How Bites, Licks, and Tastes Might Be Holding You Back

Matt Dustin


Imagine this. You’re out to dinner with some friends, celebrating the end of another long workday, and you decide you’re going to stick to your plan and nail your macros. Going over isn’t worth it, and you’re determined to see results and make your coach proud. You’ve checked the menu ahead of time, carefully chosen your meal, planned around it, and have every intention of hitting your macros. No alcohol, no free bread, just your planned meal.

Then the food arrives.

It’s great to have a plan and stick to it, but when you smell everyone else’s food, of course, you want to try everything. At a business dinner, one doesn’t simply take their neighbor’s food. Friends and family? Different story. People want to share; everyone’s offering you a bite of their chicken parm, some extra fries, or a sip of their Manhattan.

We’ve all been there, and it’s all too easy to steal a bite from a friend. It’s the polite thing to do, right? It’s just a few macros. You’ve been on point all day, so stealing a few fries isn’t going to undo your progress.

Those little tastes are a truly excellent way to socialize, try new foods, and lastly, slow down or completely stop your progress.

Do We Hate Fun Food?

Here at Stronger U, we want you to be successful, reach your health and fitness goals, and have fun along the way. No foods are off limits, and this is probably the least restrictive “diet” in the world. We encourage you to work in your favorite treats and snacks in moderation. However, you still need to eat the right quantities of food to see results, and this means tracking every single bite of food that contains a macro.

Is one bite you don’t track enough to stop your progress? Probably not. But if that untracked bite, lick, or taste becomes a habit you practice throughout the day, you may be shooting yourself in the foot without even realizing it. This is one of the first things we look for when people say they are stuck and claim they are hitting their macros. If a dietary audit reveals some untracked foods here and there, that’s usually the culprit, and making sure to track everything gets people right back on track.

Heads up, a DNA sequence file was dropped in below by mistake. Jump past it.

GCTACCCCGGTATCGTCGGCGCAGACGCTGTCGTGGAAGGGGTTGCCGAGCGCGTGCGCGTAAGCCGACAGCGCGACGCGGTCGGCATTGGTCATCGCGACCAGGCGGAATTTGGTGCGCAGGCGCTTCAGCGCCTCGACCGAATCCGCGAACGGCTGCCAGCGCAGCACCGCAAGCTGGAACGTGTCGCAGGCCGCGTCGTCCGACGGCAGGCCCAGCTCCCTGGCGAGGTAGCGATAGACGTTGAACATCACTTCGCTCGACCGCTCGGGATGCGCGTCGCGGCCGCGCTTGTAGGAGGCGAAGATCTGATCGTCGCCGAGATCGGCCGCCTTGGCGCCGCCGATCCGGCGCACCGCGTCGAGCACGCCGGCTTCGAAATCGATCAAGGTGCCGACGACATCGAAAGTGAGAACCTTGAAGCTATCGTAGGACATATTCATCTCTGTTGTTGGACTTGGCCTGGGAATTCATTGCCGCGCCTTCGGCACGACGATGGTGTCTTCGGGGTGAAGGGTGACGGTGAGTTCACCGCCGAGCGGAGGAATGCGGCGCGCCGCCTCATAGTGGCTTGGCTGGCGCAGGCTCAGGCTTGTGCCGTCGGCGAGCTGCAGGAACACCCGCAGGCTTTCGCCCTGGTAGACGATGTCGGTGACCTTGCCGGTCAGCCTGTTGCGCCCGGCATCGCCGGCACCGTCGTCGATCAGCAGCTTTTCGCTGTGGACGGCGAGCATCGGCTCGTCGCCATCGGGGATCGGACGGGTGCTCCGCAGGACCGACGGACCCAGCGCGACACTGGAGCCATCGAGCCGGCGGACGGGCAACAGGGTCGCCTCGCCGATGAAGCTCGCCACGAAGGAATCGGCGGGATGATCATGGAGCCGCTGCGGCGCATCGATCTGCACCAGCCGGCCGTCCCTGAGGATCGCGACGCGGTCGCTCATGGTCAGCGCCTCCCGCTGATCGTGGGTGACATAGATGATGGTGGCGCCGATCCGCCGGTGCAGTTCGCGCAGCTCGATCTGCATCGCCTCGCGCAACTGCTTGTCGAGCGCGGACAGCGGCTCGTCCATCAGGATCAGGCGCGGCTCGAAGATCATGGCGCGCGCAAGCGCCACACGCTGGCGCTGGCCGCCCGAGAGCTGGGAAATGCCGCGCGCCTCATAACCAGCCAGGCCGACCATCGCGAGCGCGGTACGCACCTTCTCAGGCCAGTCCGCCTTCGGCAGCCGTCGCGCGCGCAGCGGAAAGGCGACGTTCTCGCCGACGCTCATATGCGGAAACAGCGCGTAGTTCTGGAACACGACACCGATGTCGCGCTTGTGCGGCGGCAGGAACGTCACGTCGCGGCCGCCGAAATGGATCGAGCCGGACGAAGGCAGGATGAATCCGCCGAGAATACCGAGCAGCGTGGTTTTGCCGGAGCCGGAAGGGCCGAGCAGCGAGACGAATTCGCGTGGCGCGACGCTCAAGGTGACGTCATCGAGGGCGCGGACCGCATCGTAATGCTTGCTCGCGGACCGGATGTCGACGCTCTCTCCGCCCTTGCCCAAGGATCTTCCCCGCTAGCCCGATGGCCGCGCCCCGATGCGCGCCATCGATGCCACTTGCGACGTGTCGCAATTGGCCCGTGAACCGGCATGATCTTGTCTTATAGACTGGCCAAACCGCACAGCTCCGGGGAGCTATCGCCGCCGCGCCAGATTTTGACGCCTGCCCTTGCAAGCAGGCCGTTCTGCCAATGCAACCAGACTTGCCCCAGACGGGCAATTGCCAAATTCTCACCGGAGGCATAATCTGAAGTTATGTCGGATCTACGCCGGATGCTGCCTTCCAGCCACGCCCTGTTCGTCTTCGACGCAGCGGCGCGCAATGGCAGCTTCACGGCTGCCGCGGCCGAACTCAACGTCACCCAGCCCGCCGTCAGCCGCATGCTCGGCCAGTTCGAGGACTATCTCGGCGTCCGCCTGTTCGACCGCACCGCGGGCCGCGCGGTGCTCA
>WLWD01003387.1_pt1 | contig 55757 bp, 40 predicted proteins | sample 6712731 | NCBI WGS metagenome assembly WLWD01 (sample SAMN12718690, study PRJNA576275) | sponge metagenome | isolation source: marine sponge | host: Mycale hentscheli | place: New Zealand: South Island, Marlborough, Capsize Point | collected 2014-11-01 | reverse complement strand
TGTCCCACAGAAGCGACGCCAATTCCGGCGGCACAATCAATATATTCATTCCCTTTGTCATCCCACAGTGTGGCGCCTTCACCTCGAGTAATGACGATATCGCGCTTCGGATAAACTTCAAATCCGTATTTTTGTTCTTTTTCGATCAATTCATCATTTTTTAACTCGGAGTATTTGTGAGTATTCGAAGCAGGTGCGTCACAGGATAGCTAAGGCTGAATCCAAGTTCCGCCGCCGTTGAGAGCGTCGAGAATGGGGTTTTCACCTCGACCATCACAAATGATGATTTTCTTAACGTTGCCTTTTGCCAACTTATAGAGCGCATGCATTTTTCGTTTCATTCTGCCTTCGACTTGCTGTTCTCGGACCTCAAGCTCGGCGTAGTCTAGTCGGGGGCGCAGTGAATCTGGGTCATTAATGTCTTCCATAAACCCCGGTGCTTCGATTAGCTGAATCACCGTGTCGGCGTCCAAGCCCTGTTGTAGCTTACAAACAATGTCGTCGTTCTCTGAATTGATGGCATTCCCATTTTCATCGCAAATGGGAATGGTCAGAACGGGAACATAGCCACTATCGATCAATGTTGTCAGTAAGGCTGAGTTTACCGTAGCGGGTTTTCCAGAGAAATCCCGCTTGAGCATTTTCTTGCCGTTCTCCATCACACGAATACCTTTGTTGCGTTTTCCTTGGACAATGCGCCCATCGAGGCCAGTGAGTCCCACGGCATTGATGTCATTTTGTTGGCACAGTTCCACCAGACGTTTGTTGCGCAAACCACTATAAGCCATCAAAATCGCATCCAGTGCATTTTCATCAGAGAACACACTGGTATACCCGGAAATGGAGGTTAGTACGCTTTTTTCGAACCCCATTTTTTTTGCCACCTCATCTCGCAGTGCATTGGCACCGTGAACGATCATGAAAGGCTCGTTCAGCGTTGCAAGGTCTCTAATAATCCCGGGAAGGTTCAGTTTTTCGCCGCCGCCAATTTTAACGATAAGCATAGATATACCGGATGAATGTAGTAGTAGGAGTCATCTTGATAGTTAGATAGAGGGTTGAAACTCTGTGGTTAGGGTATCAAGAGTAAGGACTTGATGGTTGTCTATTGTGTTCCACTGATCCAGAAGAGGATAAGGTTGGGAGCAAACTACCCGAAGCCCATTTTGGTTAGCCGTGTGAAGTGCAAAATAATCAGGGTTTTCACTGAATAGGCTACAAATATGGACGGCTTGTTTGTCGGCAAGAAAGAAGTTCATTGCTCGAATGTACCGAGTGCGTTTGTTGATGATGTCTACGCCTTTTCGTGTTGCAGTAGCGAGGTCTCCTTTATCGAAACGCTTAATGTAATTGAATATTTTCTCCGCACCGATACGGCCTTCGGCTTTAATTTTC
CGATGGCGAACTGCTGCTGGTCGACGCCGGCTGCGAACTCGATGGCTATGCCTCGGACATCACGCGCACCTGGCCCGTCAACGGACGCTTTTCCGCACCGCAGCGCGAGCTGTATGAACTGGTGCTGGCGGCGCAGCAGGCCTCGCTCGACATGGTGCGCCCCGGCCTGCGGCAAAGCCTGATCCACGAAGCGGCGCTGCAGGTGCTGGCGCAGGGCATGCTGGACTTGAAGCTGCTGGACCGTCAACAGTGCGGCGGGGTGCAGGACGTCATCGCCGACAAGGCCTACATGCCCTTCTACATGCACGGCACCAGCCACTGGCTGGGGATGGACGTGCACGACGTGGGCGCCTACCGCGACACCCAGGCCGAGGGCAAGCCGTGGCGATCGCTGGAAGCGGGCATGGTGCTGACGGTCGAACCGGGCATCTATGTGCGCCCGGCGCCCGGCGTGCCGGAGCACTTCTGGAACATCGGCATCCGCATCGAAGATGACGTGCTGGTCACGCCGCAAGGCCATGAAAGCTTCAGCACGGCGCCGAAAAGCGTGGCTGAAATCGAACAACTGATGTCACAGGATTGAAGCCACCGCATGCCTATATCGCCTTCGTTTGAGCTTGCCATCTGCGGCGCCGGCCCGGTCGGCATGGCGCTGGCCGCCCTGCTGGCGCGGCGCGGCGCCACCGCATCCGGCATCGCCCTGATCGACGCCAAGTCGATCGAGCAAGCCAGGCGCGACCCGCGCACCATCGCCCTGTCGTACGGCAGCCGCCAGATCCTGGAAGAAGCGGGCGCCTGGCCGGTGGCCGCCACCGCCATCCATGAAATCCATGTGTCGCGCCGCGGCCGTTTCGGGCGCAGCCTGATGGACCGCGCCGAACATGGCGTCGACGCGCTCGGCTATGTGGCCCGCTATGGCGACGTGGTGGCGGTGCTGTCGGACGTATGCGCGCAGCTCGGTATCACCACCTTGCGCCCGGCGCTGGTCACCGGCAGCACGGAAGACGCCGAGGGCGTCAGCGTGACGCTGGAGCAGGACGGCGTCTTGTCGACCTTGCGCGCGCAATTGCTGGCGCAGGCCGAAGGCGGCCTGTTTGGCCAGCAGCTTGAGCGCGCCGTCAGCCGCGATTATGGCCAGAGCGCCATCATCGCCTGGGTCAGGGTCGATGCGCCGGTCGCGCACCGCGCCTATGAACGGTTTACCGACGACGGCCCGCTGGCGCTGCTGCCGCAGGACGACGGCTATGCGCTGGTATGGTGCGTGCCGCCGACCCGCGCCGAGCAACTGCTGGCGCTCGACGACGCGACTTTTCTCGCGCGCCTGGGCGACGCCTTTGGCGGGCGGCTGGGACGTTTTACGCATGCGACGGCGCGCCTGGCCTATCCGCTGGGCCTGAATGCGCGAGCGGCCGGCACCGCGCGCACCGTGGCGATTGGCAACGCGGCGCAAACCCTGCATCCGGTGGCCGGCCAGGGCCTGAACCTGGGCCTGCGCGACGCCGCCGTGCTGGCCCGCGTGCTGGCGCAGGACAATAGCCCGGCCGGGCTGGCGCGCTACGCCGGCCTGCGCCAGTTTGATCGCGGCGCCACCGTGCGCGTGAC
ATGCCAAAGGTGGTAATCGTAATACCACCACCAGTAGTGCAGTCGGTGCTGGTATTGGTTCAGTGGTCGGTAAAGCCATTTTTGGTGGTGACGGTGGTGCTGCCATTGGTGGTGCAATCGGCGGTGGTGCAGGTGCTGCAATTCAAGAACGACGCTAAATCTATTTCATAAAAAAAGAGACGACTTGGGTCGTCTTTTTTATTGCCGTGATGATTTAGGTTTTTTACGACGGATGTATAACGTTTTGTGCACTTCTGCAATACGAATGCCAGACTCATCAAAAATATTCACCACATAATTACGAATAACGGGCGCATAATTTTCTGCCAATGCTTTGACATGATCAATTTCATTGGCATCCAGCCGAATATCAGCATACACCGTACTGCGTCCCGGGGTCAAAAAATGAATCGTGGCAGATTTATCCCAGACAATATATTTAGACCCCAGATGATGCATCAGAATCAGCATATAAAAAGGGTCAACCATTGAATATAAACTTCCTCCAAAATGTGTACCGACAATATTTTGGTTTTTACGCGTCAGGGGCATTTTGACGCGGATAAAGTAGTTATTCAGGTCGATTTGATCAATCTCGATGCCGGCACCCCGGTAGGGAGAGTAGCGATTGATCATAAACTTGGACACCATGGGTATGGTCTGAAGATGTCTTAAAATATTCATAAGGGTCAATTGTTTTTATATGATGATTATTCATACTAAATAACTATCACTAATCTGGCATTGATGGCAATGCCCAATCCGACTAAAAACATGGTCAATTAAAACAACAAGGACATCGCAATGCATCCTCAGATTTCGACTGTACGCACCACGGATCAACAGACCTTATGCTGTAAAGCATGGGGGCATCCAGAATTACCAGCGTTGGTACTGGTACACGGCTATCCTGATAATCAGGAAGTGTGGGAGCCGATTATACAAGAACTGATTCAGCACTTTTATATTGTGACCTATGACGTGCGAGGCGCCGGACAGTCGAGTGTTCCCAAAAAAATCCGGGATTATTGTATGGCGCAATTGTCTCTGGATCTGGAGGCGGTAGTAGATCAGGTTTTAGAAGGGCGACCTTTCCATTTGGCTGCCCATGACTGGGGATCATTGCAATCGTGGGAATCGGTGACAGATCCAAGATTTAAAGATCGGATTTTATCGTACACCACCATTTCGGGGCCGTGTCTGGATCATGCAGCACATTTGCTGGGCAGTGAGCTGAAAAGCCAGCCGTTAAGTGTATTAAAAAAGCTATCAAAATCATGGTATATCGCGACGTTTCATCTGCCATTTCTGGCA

Maybe it sounds like I’m being dramatic by making a big deal over a bite of food, or I expect machine-like willpower and perfect macros every single day, but that couldn’t be further from the truth. I want everyone to reach their goals with minimal sticking points and headaches along the way. If you enjoy snacks and want to make them fit your meal plan, that’s perfectly fine, if they are accounted for.

No matter how you spin it, being in a calorie deficit to lose fat is going to mean sacrificing some things. As the saying goes, you can eat whatever you want, just not as much as you want. Every off-plan bite, lick, and taste can set you back, which means you’re going to be dieting even longer to see results.

Worst case? You think you’re doing really well, and you really believe you’re hitting your numbers perfectly. Here’s the thing, if you have untracked nibbles of food, you’re not being honest with yourself, whether you realize it or not. This is when you think you’re doing everything right, but you don’t see progress at all, and the frustration creeps in. This is dietary purgatory. Every untracked macro has the potential to set you back just a little bit further, and extend the amount of time you need to spend losing fat.

You may not even realize what’s happening, and genuinely think you’re following the plan to the best of your ability, but let’s take a closer look at how those innocent bites, “just a tastes” and the occasional Cheez-it could be slowing your progress.

Crunch Numbers, Not Snacks

We know that to lose a pound of fat, you need to be in a calorie deficit of roughly 3,500 calories. So if your maintenance calorie intake is 2,000, eating 1,500 calories per day would give you about 1 pound per week of fat loss (500 calorie deficit x 7 days = 3,500 calorie deficit). The numbers don’t always line up exactly like that of course, but let’s assume they do for the sake of this article.